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In this regular feature on Breakthroughs, we highlight some of the most interesting reads in global health research from the past week.

January 8, 2024 by Hannah Sachs-Wetstone

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Newly published research found that a new compound worked in test tubes and mice against infections caused by the carbapenem-resistant Acinetobacter baumannii (CRAB) bacterium. CRAB can cause serious infections and death in critically ill hospital patients, is classed as a priority pathogen by the World Health Organization, and is resistant to many known antibiotics. The drug, zosurabalpin, was identified after screening about 45,000 small molecules with potential antibiotic properties and seems to be effective against the bacterium’s notoriously tricky structure. While research is still in early stages, the results provide hope for the potential treatment of hard-to-treat infections caused by CRAB and other bacteria.

A research team used artificial intelligence (AI) to discover a new class of antibiotics for methicillin-resistant Staphylococcus aureus bacteria, better known as MRSA, which kills thousands globally every year. The researchers used deep-learning models to screen approximately 12 million commercially available compounds and then conducted lab tests for around 280 of them, eventually identifying and testing in mice two promising antibiotic candidates from the same class. The research not only points to a potential treatment for MRSA but also highlights the potential of AI in speeding up drug discovery.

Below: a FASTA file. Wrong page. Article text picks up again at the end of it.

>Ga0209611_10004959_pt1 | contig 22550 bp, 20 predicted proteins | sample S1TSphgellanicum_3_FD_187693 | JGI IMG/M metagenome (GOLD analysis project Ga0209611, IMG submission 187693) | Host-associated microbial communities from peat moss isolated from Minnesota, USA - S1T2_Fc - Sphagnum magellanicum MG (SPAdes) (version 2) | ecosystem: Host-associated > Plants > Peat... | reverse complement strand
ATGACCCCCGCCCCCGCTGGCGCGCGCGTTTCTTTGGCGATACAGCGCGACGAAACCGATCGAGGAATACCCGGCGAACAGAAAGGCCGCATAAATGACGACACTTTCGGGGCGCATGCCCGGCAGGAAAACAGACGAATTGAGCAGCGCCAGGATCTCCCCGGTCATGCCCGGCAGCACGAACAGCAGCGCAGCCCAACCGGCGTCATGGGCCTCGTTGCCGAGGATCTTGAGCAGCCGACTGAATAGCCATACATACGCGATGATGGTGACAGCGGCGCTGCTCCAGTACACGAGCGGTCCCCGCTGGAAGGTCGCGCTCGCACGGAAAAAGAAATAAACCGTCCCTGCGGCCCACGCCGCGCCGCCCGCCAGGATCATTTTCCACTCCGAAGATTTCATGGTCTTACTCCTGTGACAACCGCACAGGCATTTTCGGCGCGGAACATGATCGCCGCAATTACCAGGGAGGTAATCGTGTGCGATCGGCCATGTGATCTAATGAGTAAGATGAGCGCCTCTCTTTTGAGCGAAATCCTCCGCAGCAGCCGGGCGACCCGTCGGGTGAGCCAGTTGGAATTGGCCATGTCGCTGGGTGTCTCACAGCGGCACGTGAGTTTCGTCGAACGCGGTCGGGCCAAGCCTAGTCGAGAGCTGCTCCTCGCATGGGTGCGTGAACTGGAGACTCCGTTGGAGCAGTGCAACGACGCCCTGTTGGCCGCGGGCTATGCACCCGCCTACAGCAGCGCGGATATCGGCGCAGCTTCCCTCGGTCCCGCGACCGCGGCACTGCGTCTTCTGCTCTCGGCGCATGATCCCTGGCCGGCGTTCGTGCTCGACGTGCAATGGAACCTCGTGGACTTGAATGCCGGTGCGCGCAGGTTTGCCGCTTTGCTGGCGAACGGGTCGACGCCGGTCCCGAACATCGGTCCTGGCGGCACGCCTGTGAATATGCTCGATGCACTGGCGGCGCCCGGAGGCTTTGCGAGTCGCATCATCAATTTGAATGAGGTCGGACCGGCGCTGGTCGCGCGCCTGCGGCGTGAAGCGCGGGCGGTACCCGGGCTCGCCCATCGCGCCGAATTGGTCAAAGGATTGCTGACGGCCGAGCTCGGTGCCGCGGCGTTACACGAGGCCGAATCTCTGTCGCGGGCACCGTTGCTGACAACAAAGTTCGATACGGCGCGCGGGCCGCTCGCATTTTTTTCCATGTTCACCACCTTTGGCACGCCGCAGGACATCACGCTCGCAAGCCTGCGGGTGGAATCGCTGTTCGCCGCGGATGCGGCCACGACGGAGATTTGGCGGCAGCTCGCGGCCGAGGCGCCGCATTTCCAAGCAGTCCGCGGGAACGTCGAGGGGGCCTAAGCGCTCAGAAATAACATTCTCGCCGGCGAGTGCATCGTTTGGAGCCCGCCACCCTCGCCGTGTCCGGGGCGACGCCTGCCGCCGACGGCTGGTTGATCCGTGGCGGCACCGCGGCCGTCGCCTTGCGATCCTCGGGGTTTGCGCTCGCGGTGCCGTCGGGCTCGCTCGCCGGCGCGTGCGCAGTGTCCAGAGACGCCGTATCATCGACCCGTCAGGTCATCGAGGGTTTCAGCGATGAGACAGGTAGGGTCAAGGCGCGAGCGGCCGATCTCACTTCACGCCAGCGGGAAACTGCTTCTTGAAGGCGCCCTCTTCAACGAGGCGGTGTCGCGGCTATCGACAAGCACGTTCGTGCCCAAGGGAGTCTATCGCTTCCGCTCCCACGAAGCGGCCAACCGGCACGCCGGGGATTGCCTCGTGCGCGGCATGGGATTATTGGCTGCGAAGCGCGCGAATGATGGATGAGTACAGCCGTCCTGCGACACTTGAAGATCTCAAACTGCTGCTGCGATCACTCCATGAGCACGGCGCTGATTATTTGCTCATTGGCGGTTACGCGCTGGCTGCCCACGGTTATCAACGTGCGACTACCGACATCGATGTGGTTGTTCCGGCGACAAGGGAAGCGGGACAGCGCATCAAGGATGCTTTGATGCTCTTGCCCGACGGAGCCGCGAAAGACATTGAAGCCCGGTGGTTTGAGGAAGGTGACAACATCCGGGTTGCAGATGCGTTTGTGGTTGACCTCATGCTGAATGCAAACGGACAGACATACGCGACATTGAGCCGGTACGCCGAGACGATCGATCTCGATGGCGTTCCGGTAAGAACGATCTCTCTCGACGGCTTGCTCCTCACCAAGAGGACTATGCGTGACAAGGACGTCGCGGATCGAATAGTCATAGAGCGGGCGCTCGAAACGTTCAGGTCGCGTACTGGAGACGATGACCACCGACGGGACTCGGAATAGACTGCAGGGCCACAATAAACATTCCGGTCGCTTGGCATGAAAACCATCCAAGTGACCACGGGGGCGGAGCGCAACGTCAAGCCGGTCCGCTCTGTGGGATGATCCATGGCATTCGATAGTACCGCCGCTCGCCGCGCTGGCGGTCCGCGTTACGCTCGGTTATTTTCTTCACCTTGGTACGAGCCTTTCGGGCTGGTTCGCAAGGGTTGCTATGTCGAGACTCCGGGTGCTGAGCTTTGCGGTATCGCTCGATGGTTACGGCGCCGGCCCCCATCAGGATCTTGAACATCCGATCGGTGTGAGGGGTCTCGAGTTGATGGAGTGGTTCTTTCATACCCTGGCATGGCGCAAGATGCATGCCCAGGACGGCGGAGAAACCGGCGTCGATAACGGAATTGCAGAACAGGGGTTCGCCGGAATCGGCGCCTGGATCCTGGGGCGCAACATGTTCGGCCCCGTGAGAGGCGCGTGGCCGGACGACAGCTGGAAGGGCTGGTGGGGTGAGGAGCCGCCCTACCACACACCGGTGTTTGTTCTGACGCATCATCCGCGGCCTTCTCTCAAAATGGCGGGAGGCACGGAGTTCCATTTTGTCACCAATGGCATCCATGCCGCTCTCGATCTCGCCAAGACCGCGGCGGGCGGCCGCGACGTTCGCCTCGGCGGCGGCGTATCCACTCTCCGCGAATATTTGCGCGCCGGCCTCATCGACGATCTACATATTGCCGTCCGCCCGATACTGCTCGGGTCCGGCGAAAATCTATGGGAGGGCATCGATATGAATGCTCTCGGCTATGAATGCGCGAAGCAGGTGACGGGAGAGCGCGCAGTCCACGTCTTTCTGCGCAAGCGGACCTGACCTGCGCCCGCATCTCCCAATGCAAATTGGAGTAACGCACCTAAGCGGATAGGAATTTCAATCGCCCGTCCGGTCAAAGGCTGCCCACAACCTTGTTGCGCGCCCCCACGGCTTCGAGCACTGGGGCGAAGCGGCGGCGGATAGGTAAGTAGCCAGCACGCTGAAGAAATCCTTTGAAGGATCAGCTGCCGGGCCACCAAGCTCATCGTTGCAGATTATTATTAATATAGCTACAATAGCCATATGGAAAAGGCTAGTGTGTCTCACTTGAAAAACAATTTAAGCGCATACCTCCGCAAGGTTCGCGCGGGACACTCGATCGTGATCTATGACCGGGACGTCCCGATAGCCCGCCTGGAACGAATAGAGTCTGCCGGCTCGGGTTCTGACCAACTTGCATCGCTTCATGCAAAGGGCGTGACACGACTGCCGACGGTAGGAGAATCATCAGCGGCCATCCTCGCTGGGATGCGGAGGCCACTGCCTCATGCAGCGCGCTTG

A recent study provided insight into newly identified flu-fighting antibodies that could lead to the development of broader, more durable flu vaccines. The researchers examined the curiously strong immune responses in certain individuals after they received a trivalent flu vaccine and discovered the production in some people of a specific type of antibody that targets two dominant flu strains. By reverse-engineering their immune responses, researchers hope to improve our understanding of how to produce a vaccine that could elicit antibodies against multiple strains of the flu. While this research does not take us closer to developing a truly universal flu vaccine, these insights could lead to improved vaccines that offer better, longer-lasting protection against multiple flu subtypes.

About the author

Hannah Sachs-WetstoneGHTC

Hannah supports advocacy and communications activities and member coordination for GHTC. Her role includes developing and disseminating digital communications, tracking member and policy news, engaging coalition members, and organizing meetings and events.Prior to joining GHTC, more about this author